I wrote really dreadful novels, I think that's fair to say. But I wrote out of desperation. I'd been told relationships are "work." The basic message is this whole lie that what will make you happy is getting married. But once you get married, you're supposed to be miserable. [Laughs] I kept thinking: I can write my way out of this. Surely if I put this all on paper, I can somehow make it better. I can put words on the page, and the words will make sense of everything, and it'll be OK. I think a lot of writers will recognize that impulse. So I wrote and had toddlers and worked part-time and woke up at 4 a.m. to write. [Laughs] It was real Oliver Twist stuff.

How much did writing this book enable you to start a new life?

In terms of my health and ability to move on with clarity, this book has been a lifesaver. And I hope it is for others. Not just for women, although I think it's more common for women to end up in the situation I was in: financially illiterate, in a relationship where they think that their white knight showed up, but it turned out not to be true; where they pick their heads up out of the diaper pail and realize they absolutely cannot carry on. I look back at the last years of the marriage and say, Wow, that was the definition of insanity. I just kept doing the same thing over and over, thinking I could make the future different.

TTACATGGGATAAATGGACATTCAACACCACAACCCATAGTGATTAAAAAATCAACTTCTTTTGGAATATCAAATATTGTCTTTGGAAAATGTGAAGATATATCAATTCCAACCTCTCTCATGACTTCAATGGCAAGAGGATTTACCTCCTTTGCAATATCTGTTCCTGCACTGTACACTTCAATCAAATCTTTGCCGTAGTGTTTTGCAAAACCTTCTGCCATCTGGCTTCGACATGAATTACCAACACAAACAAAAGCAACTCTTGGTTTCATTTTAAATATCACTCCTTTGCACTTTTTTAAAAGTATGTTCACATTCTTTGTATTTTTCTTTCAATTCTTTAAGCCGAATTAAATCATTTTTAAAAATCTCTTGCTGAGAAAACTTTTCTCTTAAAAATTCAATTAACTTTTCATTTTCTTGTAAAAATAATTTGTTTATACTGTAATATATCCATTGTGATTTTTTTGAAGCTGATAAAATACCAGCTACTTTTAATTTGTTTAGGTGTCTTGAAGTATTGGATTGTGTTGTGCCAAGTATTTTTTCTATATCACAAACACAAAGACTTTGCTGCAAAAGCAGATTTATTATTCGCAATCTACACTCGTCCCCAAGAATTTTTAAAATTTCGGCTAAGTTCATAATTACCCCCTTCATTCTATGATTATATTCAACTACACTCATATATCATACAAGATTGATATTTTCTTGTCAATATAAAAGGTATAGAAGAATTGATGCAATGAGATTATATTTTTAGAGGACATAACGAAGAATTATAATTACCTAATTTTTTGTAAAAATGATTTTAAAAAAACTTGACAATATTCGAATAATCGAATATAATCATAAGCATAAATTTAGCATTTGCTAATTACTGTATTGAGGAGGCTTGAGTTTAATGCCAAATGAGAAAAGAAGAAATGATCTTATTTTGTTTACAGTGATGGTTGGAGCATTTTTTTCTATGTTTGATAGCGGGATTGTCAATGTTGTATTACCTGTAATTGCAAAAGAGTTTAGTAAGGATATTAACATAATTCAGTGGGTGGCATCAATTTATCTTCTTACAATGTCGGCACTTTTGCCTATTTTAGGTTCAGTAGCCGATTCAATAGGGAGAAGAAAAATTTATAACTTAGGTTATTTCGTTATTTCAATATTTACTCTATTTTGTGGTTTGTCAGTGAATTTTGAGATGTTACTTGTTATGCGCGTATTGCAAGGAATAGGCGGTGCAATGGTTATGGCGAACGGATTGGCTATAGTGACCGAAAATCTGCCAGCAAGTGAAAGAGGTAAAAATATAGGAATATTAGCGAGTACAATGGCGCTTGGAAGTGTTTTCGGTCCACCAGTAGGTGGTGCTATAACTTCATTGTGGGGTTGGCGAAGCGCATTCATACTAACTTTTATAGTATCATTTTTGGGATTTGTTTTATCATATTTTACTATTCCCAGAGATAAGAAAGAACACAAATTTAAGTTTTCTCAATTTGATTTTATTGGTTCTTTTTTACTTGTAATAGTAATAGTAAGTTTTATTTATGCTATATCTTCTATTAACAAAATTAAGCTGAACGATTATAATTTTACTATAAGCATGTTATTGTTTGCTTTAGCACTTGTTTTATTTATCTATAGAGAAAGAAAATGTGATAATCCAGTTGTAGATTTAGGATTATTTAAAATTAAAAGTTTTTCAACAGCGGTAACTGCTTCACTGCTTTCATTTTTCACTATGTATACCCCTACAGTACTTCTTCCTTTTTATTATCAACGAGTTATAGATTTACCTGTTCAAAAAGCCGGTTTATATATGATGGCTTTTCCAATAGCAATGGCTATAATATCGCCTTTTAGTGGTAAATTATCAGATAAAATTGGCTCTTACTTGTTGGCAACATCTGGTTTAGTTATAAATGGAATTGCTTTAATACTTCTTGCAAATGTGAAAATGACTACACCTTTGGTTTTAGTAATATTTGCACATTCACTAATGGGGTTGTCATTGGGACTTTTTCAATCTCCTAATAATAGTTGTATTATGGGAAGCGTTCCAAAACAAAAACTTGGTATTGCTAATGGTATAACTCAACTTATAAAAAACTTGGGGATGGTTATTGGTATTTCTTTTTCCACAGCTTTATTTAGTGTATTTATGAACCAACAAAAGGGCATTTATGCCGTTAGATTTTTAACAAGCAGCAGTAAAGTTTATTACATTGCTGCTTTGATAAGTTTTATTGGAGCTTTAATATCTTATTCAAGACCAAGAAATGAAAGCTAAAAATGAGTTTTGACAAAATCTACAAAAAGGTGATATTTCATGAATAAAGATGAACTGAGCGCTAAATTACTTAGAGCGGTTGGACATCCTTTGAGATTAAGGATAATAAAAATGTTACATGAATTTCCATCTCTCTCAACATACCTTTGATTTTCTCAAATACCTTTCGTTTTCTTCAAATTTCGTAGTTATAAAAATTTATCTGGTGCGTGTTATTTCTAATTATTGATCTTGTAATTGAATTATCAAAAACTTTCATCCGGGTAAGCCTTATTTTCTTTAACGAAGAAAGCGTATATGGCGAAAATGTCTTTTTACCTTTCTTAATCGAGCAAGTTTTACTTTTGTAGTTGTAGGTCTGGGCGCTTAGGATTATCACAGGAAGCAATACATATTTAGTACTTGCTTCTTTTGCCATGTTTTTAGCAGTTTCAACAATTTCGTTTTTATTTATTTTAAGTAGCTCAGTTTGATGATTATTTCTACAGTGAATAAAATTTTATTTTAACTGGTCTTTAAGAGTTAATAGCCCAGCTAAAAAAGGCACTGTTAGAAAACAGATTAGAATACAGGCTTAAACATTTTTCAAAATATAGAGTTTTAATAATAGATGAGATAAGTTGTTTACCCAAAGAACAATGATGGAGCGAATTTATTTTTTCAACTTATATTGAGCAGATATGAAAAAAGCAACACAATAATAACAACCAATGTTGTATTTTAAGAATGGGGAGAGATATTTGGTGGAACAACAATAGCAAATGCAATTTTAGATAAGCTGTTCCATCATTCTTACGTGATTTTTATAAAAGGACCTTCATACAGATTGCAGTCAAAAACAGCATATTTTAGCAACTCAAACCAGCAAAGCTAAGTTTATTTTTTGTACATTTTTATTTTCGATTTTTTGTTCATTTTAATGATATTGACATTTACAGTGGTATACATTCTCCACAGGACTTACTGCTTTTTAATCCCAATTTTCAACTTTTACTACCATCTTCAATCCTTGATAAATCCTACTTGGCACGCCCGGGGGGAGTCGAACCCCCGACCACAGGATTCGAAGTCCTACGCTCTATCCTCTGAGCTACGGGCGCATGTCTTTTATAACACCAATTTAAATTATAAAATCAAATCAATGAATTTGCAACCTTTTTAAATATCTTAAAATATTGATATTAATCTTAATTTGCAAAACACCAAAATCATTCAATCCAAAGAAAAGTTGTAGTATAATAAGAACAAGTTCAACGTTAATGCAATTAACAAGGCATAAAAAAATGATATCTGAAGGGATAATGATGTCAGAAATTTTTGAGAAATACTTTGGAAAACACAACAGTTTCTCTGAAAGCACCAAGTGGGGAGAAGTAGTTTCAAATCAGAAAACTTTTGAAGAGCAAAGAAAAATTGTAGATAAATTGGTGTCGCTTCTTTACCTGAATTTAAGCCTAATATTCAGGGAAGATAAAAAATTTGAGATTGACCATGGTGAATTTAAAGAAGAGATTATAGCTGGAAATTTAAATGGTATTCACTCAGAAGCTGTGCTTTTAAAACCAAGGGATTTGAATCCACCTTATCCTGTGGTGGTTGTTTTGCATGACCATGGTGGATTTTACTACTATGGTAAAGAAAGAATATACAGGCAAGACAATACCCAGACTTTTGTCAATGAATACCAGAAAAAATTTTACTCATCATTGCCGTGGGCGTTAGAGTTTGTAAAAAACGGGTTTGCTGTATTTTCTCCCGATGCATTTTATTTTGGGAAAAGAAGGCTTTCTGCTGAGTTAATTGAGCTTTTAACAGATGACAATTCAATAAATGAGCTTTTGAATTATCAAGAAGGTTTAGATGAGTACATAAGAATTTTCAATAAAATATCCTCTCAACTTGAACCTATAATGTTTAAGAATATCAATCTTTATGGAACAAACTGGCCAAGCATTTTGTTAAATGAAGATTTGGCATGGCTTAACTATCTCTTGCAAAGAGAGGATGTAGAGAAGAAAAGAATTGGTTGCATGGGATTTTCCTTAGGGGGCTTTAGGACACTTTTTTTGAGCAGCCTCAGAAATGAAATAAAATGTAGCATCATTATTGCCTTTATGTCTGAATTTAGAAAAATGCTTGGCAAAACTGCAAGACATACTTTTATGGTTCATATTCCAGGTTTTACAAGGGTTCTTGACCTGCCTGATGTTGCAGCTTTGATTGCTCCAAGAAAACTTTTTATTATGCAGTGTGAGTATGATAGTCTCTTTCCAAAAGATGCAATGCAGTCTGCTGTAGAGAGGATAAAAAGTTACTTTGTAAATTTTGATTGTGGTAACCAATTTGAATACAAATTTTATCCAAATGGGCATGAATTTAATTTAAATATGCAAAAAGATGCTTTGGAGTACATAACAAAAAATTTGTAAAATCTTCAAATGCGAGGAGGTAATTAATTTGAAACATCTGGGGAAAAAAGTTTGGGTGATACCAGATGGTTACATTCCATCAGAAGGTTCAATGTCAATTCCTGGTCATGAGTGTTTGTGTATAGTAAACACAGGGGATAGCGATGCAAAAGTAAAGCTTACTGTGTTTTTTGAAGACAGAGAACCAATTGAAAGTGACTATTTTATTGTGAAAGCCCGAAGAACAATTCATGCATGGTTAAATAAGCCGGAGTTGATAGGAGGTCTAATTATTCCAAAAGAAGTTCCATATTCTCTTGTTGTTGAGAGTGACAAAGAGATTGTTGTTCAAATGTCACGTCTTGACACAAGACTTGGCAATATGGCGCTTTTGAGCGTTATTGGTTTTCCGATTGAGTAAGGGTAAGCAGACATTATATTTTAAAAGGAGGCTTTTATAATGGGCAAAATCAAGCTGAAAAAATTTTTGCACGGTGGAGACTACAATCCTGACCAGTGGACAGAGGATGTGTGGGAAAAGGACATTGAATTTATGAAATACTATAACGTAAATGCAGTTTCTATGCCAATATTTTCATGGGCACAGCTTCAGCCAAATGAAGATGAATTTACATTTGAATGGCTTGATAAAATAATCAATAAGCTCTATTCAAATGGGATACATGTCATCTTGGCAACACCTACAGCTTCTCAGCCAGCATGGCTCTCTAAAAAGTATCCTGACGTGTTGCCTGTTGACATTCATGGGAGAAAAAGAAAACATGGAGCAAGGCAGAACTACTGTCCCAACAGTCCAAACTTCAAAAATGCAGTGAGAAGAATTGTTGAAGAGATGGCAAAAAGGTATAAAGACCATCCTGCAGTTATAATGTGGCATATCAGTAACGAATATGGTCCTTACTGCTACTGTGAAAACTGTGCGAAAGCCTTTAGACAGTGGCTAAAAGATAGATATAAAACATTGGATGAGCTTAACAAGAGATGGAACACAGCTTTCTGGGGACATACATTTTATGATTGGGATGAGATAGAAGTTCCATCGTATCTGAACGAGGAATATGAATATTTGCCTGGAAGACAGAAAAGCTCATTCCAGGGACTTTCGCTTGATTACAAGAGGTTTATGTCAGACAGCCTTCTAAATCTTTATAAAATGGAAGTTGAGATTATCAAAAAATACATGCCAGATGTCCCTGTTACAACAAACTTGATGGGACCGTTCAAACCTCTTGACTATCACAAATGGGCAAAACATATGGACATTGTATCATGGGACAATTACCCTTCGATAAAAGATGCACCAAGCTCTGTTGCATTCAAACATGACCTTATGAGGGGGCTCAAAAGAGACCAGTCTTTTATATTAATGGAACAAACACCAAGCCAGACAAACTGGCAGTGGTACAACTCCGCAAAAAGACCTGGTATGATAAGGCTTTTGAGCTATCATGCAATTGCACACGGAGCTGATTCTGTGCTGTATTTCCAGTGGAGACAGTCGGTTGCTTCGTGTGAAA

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The Wyoming landscape looks different from her Africa, but the wide open spaces are reminiscent.

How have the characters you describe, particularly your ex-husband and your children, reacted to the book?

I'm not sure that my ex-husband has read it. Or that he ever will. I'm very grateful to him, actually. I have three children. I learned a lot in that relationship. I think this is traumatic for him, and for me there's a line about what I can say about him either in the book or aloud, because he should have his own privacy.

As a woman writer of memoir, your fear tends to be private. I'm not saying this is true of all women or of all men. But men tend to be in the public eye, and women tend to be in the private eye. And one of the most taboo things you can do is write about the private. Because that is mostly the domain of women, there's this awful silence at worst, or euphemism at best, around what happens in marriage.